Italy’s anti-establishment leaders try to avert poll

ROME: Italy’s anti-establishment political leaders Matteo Salvini and Luigi Di Maio met on Thursday for last-ditch talks to resurrect a coalition government and avert a new snap election, the prospect of which has rattled global markets.
A source from Di Maio’s 5-Star Movement said there was hope of an agreement by Friday, but still no decision on a nominee for economy minister, a key post in any line-up.
There was no immediate indication from the League on the prospects of success.
President Sergio Mattarella torpedoed an initial attempt by the League and 5-Star to form a coalition, rejecting their candidate for the economy portfolio, 81-year-old economist Paolo Savona, a eurosceptic who has spoken out against the single currency.
Global financial markets have been recovering over the past two days after tumbling earlier this week over the prospect of a new Italian election dominated by debate over Italy’s future in the euro zone.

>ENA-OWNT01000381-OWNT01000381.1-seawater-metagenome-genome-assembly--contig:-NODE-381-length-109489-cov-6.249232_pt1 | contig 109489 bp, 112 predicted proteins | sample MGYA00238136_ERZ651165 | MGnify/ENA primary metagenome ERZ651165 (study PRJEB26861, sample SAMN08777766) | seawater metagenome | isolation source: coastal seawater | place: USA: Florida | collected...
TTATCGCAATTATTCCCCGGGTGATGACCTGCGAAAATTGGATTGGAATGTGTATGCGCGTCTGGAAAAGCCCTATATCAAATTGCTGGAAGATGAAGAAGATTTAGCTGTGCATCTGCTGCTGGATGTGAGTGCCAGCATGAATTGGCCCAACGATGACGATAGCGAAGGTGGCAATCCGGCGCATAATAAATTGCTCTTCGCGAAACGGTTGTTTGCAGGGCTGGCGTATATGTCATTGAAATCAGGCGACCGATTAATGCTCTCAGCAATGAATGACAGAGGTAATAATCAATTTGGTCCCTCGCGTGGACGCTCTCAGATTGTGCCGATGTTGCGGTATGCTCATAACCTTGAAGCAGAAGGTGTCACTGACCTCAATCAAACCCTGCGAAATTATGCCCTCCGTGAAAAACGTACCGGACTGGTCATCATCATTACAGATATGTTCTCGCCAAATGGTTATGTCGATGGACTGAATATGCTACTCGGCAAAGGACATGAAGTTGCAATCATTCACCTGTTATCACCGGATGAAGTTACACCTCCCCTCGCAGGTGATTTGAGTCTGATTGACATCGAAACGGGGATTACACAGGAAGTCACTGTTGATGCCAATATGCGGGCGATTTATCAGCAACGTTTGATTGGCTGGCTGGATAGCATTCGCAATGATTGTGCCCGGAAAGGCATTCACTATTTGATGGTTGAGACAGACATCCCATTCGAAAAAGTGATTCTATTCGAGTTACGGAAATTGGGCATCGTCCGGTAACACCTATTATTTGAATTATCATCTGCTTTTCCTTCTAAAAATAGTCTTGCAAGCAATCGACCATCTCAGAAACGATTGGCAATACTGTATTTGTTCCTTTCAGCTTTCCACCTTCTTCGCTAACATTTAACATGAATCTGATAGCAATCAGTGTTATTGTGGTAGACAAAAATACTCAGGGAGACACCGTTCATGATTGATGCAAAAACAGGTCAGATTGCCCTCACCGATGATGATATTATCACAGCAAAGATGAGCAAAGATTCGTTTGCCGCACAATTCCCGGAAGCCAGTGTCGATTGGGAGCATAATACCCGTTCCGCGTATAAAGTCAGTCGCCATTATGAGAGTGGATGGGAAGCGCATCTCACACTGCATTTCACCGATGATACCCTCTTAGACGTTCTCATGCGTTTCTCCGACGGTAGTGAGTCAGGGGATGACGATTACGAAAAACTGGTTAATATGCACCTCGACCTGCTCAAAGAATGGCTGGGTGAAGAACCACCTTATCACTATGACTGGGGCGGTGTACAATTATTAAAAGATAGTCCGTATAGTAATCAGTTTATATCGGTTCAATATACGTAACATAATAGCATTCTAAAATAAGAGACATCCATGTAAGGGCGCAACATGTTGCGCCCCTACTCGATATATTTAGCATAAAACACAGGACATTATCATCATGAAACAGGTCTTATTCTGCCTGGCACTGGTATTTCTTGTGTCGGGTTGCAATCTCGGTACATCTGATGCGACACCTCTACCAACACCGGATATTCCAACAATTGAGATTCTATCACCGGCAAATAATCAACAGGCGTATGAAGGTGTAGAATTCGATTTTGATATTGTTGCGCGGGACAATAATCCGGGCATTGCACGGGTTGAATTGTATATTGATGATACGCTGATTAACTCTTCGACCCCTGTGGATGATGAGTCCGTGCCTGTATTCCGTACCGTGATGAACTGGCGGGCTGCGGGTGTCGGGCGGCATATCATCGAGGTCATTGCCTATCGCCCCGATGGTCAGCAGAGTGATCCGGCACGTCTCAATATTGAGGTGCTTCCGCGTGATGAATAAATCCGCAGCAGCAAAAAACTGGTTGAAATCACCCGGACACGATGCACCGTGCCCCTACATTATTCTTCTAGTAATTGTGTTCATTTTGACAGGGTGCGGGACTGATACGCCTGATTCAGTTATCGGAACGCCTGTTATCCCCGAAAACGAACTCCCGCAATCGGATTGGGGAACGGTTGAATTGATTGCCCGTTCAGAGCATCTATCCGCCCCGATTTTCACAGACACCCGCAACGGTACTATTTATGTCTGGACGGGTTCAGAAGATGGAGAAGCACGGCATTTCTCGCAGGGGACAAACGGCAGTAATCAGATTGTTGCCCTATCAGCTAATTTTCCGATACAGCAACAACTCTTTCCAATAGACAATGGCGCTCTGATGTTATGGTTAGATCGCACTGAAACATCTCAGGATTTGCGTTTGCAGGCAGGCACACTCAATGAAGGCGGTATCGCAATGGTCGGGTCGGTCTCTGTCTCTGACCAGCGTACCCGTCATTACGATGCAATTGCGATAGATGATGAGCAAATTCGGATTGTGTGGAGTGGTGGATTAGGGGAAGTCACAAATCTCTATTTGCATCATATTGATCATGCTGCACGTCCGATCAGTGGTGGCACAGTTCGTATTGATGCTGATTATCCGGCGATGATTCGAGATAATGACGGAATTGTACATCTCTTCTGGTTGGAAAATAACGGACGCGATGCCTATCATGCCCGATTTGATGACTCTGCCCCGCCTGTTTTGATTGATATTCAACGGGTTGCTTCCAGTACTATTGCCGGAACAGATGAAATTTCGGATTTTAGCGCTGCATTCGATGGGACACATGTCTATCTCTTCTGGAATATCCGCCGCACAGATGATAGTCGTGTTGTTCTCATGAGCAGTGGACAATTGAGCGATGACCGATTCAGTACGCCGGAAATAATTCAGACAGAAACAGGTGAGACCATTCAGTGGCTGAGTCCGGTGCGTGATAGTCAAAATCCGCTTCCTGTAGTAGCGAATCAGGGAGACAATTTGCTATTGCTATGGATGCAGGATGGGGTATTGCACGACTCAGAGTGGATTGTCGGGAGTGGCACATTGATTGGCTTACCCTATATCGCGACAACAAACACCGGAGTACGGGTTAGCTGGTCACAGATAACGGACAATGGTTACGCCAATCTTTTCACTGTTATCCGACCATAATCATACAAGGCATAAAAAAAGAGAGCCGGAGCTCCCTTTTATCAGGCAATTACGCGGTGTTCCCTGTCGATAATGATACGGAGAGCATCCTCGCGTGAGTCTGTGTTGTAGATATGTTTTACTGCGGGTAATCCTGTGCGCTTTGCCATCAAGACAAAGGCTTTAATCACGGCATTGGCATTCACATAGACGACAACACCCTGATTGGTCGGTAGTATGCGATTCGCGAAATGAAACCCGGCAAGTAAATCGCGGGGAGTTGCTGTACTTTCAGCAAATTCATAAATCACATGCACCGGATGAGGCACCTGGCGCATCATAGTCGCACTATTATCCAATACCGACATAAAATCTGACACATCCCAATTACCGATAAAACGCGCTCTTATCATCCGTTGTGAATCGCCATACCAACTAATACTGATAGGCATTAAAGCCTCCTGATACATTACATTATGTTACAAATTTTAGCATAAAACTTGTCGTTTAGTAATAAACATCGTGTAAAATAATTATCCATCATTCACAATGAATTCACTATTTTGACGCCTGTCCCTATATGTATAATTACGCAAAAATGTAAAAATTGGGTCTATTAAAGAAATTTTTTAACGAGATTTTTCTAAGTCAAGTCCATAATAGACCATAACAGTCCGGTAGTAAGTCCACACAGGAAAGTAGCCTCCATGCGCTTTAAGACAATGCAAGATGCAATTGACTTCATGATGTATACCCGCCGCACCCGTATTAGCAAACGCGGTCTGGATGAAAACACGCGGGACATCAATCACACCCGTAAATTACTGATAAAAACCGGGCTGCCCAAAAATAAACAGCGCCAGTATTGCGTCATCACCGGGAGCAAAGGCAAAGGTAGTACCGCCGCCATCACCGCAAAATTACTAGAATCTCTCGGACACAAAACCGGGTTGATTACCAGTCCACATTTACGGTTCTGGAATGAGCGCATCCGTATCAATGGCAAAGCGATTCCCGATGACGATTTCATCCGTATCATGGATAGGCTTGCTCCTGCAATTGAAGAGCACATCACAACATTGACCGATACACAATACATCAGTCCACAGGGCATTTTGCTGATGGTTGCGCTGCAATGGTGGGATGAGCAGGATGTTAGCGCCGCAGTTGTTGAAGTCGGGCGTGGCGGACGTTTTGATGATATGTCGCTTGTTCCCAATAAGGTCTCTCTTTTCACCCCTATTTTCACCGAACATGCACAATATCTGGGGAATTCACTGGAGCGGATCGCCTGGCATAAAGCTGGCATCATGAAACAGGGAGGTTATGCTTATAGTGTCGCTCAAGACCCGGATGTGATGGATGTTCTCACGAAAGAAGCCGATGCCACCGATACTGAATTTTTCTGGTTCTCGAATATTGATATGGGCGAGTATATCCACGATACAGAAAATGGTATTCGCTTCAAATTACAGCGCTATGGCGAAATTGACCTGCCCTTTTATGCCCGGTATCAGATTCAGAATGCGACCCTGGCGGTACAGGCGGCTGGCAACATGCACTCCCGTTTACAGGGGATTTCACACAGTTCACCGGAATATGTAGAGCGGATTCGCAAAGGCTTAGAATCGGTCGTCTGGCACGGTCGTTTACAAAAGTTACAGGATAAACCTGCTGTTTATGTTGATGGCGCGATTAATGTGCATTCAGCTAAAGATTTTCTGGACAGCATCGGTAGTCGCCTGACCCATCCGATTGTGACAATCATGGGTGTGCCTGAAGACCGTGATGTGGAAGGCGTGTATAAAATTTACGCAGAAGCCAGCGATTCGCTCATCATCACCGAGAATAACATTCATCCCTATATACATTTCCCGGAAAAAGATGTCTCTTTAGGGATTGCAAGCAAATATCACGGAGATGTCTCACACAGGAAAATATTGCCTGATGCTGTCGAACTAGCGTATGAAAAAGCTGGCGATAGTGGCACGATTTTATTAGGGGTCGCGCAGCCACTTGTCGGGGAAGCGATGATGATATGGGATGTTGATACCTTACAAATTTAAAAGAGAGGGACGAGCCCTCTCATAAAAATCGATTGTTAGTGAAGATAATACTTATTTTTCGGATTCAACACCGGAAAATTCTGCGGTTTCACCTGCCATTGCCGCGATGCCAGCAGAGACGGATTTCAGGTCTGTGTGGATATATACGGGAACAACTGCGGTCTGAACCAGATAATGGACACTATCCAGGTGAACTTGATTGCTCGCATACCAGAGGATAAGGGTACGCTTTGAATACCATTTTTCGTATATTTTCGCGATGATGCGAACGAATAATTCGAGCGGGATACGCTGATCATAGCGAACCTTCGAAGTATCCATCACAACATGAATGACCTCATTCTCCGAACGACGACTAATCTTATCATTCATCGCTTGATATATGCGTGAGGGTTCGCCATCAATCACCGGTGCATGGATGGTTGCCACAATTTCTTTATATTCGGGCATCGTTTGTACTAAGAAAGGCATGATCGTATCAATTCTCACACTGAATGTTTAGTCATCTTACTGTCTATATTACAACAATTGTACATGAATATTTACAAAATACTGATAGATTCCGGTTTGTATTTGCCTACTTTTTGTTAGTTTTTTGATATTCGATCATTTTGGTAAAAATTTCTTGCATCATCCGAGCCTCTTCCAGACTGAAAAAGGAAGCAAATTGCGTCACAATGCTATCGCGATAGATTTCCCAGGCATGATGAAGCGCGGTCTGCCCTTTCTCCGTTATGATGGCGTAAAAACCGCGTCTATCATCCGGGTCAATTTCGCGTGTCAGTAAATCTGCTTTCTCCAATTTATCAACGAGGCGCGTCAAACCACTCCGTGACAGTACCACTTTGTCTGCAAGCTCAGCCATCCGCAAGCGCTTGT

On Wednesday Di Maio made a last-ditch offer to resurrect the coalition bid, and Salvini said he would “seriously consider” it.
“You will have to be patient,” Salvini told reporters at Rome airport when asked about a possible solution to the crisis. He was whisked straight to parliament.
After rejecting Savona, Mattarella named former International Monetary Fund official Carlo Cottarelli to form a stop-gap government of experts to lead the country to elections. But Cottarelli has so far failed to form a viable cabinet.
Di Maio, whose 5-Star emerged from the inconclusive March 4 elections as the largest single party, urged Salvini to drop his insistence on Savona for the economy portfolio and agree to give him another post.
“Di Maio — Salvini: the Final Deal,” was the headline in Corriere della Sera newspaper, echoing the national feeling of crisis put into a holding pattern. Salvini and Di Maio had agreed when they first tried to form a government that Giuseppe Conte, a little-known law professor, would be prime minister. — Reuters